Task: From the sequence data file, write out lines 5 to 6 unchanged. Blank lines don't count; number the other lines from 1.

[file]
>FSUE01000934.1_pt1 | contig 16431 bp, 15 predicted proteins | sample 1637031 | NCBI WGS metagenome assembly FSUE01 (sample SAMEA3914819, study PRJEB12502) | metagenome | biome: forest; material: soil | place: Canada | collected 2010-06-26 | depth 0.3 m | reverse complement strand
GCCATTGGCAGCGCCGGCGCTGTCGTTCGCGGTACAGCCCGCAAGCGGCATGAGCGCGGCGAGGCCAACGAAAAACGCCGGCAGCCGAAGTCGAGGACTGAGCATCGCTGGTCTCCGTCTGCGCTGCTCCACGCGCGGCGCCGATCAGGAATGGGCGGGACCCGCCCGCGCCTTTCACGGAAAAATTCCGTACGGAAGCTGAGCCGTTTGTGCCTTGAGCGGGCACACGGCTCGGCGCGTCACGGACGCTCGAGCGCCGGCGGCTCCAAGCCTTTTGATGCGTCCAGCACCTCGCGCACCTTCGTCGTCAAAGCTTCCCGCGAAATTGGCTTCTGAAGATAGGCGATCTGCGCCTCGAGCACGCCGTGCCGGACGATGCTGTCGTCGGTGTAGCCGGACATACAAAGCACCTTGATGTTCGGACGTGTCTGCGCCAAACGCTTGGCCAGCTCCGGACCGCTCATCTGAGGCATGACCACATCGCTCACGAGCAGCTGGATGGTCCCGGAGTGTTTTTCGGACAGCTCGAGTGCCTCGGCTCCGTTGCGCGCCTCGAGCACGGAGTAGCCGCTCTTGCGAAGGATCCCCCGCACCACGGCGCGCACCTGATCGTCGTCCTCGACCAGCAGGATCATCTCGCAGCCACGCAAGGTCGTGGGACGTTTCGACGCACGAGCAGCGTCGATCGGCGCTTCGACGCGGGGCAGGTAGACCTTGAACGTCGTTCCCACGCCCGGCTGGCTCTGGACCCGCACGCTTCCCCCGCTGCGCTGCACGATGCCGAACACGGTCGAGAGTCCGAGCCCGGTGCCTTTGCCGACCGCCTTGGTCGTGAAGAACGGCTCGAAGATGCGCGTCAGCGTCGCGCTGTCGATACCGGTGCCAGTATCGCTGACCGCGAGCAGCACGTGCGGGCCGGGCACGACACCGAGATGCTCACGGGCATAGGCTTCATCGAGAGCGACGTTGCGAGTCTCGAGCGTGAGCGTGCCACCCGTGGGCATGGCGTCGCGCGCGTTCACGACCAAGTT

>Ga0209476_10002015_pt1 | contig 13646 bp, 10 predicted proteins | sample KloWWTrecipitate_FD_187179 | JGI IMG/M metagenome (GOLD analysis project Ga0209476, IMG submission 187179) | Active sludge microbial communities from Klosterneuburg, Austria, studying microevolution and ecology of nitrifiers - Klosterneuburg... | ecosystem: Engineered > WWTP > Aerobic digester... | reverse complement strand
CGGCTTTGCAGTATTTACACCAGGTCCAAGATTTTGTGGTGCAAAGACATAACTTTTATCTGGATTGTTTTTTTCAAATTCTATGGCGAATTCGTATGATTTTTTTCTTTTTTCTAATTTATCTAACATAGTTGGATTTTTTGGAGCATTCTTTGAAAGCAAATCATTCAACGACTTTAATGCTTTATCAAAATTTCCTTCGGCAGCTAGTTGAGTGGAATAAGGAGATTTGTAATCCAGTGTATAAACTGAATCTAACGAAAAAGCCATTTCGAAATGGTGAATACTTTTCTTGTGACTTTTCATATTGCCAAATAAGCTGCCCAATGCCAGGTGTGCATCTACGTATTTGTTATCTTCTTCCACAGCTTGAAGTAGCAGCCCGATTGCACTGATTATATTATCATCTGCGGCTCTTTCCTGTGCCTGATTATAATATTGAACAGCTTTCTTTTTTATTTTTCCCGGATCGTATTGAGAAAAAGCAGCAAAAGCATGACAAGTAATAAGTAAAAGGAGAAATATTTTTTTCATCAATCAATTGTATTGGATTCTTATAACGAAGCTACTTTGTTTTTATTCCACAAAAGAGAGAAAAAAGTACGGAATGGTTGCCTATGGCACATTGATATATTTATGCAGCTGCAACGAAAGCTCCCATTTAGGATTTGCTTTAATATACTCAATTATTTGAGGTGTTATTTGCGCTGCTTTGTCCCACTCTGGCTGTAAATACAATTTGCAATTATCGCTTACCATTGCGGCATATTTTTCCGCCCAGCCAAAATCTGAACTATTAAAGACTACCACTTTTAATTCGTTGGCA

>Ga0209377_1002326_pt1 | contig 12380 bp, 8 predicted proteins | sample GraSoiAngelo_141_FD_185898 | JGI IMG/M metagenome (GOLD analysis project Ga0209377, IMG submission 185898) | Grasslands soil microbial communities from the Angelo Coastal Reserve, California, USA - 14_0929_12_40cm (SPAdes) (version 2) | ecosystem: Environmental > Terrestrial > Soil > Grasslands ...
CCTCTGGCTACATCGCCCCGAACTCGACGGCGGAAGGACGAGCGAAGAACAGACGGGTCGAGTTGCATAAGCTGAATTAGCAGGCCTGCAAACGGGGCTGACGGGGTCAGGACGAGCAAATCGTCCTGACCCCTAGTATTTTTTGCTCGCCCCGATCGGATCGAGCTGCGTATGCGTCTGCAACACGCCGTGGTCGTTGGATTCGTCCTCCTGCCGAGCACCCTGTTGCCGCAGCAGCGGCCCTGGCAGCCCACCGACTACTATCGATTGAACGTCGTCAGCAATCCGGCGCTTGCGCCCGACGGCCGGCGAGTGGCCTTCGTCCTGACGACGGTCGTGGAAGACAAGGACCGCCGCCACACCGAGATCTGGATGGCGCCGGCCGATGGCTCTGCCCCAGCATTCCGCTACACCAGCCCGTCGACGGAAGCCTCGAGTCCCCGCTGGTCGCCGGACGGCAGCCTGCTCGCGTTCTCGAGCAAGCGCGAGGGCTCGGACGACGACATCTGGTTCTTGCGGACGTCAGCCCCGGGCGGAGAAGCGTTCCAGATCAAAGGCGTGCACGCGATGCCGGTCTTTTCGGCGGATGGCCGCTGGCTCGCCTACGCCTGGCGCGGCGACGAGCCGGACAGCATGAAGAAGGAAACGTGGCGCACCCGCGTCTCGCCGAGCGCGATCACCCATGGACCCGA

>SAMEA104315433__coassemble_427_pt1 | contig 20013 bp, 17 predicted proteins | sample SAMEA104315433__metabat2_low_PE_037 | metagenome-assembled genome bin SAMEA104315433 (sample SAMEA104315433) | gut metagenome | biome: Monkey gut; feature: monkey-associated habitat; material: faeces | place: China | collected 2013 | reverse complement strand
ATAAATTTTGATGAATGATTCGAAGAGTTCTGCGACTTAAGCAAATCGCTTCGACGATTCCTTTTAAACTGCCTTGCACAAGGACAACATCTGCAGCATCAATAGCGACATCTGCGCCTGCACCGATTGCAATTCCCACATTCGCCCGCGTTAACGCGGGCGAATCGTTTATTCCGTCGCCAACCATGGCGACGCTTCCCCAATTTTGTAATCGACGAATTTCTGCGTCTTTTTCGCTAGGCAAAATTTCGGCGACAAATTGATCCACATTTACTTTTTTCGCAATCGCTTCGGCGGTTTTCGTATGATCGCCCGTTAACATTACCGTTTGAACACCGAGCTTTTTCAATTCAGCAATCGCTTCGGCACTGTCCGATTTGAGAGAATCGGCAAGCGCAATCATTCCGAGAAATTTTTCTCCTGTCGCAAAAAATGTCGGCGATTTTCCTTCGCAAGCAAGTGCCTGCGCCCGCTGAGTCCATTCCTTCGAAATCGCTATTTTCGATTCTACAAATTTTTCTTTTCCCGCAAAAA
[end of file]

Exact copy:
>Ga0209377_1002326_pt1 | contig 12380 bp, 8 predicted proteins | sample GraSoiAngelo_141_FD_185898 | JGI IMG/M metagenome (GOLD analysis project Ga0209377, IMG submission 185898) | Grasslands soil microbial communities from the Angelo Coastal Reserve, California, USA - 14_0929_12_40cm (SPAdes) (version 2) | ecosystem: Environmental > Terrestrial > Soil > Grasslands ...
CCTCTGGCTACATCGCCCCGAACTCGACGGCGGAAGGACGAGCGAAGAACAGACGGGTCGAGTTGCATAAGCTGAATTAGCAGGCCTGCAAACGGGGCTGACGGGGTCAGGACGAGCAAATCGTCCTGACCCCTAGTATTTTTTGCTCGCCCCGATCGGATCGAGCTGCGTATGCGTCTGCAACACGCCGTGGTCGTTGGATTCGTCCTCCTGCCGAGCACCCTGTTGCCGCAGCAGCGGCCCTGGCAGCCCACCGACTACTATCGATTGAACGTCGTCAGCAATCCGGCGCTTGCGCCCGACGGCCGGCGAGTGGCCTTCGTCCTGACGACGGTCGTGGAAGACAAGGACCGCCGCCACACCGAGATCTGGATGGCGCCGGCCGATGGCTCTGCCCCAGCATTCCGCTACACCAGCCCGTCGACGGAAGCCTCGAGTCCCCGCTGGTCGCCGGACGGCAGCCTGCTCGCGTTCTCGAGCAAGCGCGAGGGCTCGGACGACGACATCTGGTTCTTGCGGACGTCAGCCCCGGGCGGAGAAGCGTTCCAGATCAAAGGCGTGCACGCGATGCCGGTCTTTTCGGCGGATGGCCGCTGGCTCGCCTACGCCTGGCGCGGCGACGAGCCGGACAGCATGAAGAAGGAAACGTGGCGCACCCGCGTCTCGCCGAGCGCGATCACCCATGGACCCGA